Steve: Yeah, I mean, I recommend starting out with the starter plan of the web app. And then as your business grows, then grow up, sign up for the professional Jungle Scout web app. Right, Greg? It does take a nice trajectory of growth as your business grows.
Toni: Steve, I know you don’t like to pay for anything.
Steve: Yes, I don’t. I’ll just take like one minute talking about my philosophy.
Toni: Yeah talk about your philosophy because I think it’s a little bit different than most people.
Steve: It is. So what I tell everyone to avoid is like paying for like stupid apps that don’t do very much that carry a monthly fee. There’s a bunch of these on Shopify, for example. I’ll just give you an example of something I just did last week. So there’s this program called Funnel, which is basically a countdown timer that you can create scarcity in whatever you’re trying to sell. And they wanted $80 a month for that.
And it took me two days to replicate that, and I just sat down and wrote that and then I saved $80 a month essentially. Now, and not all of you guys are probably developers, but a lot of these stupid things you can probably just hire someone to do and then you won’t have that cost forever. I don’t advise this for everyone, and thanks for bringing that up Toni.
Greg: I guess that’s one of the tricky things though like to me hearing that like, man, if I just spent two whole days to do something, it’s like man, I’d rather just spend the 80 bucks a month to solve that problem to save myself two days.
Steve: But I actually also enjoy doing that stuff too.
Scott: Let me ask you this Steve, do you like to go out to dinner or do you like to cook at home?
Steve: I prefer going out to eat.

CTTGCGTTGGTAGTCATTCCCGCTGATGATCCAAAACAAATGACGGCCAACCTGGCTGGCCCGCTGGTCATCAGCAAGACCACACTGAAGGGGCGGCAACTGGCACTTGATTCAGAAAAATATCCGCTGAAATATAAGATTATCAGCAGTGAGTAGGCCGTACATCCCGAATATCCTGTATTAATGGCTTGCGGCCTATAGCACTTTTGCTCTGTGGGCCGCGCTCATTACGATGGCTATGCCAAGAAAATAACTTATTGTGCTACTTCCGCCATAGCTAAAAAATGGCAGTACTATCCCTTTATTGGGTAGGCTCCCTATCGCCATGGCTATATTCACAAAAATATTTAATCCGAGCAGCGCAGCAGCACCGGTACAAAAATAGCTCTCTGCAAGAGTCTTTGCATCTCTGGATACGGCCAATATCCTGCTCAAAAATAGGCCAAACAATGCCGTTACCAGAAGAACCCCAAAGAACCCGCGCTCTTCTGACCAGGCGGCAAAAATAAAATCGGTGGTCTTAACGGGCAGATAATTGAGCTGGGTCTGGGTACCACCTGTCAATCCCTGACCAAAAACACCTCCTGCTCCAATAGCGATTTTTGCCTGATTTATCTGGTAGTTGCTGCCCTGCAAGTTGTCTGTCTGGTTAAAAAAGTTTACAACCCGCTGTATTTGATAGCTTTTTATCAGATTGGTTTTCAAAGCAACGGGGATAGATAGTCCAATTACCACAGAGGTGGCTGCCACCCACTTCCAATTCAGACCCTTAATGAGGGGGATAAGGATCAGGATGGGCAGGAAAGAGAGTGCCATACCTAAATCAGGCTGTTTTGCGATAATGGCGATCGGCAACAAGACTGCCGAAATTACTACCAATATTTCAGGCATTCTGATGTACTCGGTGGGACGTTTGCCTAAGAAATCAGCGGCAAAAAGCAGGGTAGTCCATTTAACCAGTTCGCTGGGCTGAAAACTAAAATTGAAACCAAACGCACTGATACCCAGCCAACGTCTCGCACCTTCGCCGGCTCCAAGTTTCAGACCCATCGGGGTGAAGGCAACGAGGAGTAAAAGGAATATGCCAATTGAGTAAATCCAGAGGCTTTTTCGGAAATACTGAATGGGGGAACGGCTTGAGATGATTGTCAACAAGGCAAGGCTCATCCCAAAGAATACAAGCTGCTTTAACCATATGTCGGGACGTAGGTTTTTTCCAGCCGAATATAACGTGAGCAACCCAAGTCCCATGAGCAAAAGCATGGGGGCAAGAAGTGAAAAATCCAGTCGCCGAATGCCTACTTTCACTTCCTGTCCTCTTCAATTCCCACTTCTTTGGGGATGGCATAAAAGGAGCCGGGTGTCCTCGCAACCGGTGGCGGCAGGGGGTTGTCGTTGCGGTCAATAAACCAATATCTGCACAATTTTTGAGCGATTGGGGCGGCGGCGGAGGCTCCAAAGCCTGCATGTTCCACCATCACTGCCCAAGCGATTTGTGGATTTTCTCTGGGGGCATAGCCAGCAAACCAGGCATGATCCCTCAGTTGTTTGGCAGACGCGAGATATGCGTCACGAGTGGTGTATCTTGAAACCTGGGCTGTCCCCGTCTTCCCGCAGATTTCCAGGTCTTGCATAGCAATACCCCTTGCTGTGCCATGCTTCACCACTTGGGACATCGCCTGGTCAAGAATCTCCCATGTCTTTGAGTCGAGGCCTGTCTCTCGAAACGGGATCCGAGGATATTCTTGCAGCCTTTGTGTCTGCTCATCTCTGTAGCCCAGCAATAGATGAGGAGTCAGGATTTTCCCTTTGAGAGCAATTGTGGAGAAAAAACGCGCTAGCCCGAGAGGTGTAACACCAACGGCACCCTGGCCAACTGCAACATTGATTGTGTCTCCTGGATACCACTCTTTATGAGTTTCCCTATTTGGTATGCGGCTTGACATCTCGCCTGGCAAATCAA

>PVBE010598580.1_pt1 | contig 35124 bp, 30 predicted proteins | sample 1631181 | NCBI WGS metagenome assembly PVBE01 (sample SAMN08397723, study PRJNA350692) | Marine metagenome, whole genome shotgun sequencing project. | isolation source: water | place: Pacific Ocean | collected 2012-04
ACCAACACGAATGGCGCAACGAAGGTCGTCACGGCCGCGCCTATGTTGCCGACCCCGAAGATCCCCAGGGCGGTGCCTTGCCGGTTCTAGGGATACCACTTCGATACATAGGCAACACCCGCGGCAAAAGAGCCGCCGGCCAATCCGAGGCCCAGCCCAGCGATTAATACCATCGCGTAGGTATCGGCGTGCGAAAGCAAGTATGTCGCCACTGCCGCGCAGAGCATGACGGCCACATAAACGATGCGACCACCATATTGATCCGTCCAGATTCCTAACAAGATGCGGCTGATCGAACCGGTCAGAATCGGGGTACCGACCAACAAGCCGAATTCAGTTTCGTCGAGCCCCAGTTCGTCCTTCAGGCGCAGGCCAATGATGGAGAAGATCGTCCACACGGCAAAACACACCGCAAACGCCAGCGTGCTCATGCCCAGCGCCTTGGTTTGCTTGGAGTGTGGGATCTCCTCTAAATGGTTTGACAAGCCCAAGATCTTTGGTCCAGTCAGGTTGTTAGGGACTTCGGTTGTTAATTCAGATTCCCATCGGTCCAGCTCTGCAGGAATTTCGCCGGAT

Scott: And you’re willing to spend that money?
Steve: I am.
Scott: Even though you can go…
Steve: Well it depends…
Scott: I would have thought you would say, honey, we’re staying in tonight [overlapping 00:20:52].
Steve: …bill is ridiculous actually; we go out practically every single meal.
Mike: I mean, well, he’s told me probability is he prefers to go out because he doesn’t like Jen’s cooking. But…
Steve: No, I would never say that. I would never say that. We did have this, just like 30 seconds, we didn’t have this like Chinese chef that we used to hire to cook meals for us. So we had to go out, but her for food was just so terrible to the point like I used to dread coming home to eat. And then one time I actually got Chinese takeout and I ate it in front of her by accident. I wasn’t even thinking she was there cooking and I was even take out like Panda Express. So anyways, next question Toni.
Toni: A little Steve therapy session. Okay, here’s one for people who have a B2B business. It says what is the best thing I can do to drive traffic from my website, which is a B2B business, in your experience, does Facebook work well for this? And this, I think piggybacks a little bit on what Mike was saying earlier about you have to know your audience. So, if you have a B2B product, what’s the best solution for driving people to the website?
Mike: I can talk about the Facebook part specifically first. I mean, you can target things like job titles. So, depending on again, the type of product you have, you can target the procurement manager titles or things like that. It’s very tricky, though and it’s tough. And it really depends. It’s very, very product specific. We have some B2B component to our IceWraps business. And we’ve tinkered with this without a whole ton of luck. What has worked better is just as Steve was saying earlier, Google ads seemed to work better for these things. When people are actively looking for that product, you want to be in front of them.
So whatever, again that’s product specific. But if it’s something like custom gel ice packs, as a for instance, one of the things that we do that does really well for our B2B business, we just, we want to be ranking front and center when they’re searching for that, at that moment when they have that pain points. Facebook ad is still tougher, because they’re not looking forward at that moment. And for businesses, that type of marketing is much more difficult to kind of get over that hump than it is for an individual looking to buy something that’s more spontaneous. So again, it’s product specific. But businesses don’t typically spontaneously go out and buy a whole bunch of widgets.